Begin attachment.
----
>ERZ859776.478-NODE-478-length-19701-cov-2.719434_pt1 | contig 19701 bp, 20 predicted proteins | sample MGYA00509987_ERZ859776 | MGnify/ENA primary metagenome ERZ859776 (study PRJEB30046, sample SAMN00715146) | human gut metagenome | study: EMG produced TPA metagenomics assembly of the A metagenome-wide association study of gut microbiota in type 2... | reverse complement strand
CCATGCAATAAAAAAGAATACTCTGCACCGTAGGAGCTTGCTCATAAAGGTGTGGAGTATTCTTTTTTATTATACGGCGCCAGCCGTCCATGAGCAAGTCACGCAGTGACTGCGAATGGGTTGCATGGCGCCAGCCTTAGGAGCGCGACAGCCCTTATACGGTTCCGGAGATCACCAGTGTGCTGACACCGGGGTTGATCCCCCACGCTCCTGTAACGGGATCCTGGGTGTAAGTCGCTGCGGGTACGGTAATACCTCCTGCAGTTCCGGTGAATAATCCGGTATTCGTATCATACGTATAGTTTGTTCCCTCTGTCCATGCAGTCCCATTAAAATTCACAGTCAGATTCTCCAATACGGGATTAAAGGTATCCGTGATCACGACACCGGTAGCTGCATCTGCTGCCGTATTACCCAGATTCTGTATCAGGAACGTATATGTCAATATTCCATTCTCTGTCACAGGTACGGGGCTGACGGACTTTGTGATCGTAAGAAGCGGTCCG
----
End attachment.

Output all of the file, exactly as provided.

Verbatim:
>ERZ859776.478-NODE-478-length-19701-cov-2.719434_pt1 | contig 19701 bp, 20 predicted proteins | sample MGYA00509987_ERZ859776 | MGnify/ENA primary metagenome ERZ859776 (study PRJEB30046, sample SAMN00715146) | human gut metagenome | study: EMG produced TPA metagenomics assembly of the A metagenome-wide association study of gut microbiota in type 2... | reverse complement strand
CCATGCAATAAAAAAGAATACTCTGCACCGTAGGAGCTTGCTCATAAAGGTGTGGAGTATTCTTTTTTATTATACGGCGCCAGCCGTCCATGAGCAAGTCACGCAGTGACTGCGAATGGGTTGCATGGCGCCAGCCTTAGGAGCGCGACAGCCCTTATACGGTTCCGGAGATCACCAGTGTGCTGACACCGGGGTTGATCCCCCACGCTCCTGTAACGGGATCCTGGGTGTAAGTCGCTGCGGGTACGGTAATACCTCCTGCAGTTCCGGTGAATAATCCGGTATTCGTATCATACGTATAGTTTGTTCCCTCTGTCCATGCAGTCCCATTAAAATTCACAGTCAGATTCTCCAATACGGGATTAAAGGTATCCGTGATCACGACACCGGTAGCTGCATCTGCTGCCGTATTACCCAGATTCTGTATCAGGAACGTATATGTCAATATTCCATTCTCTGTCACAGGTACGGGGCTGACGGACTTTGTGATCGTAAGAAGCGGTCCG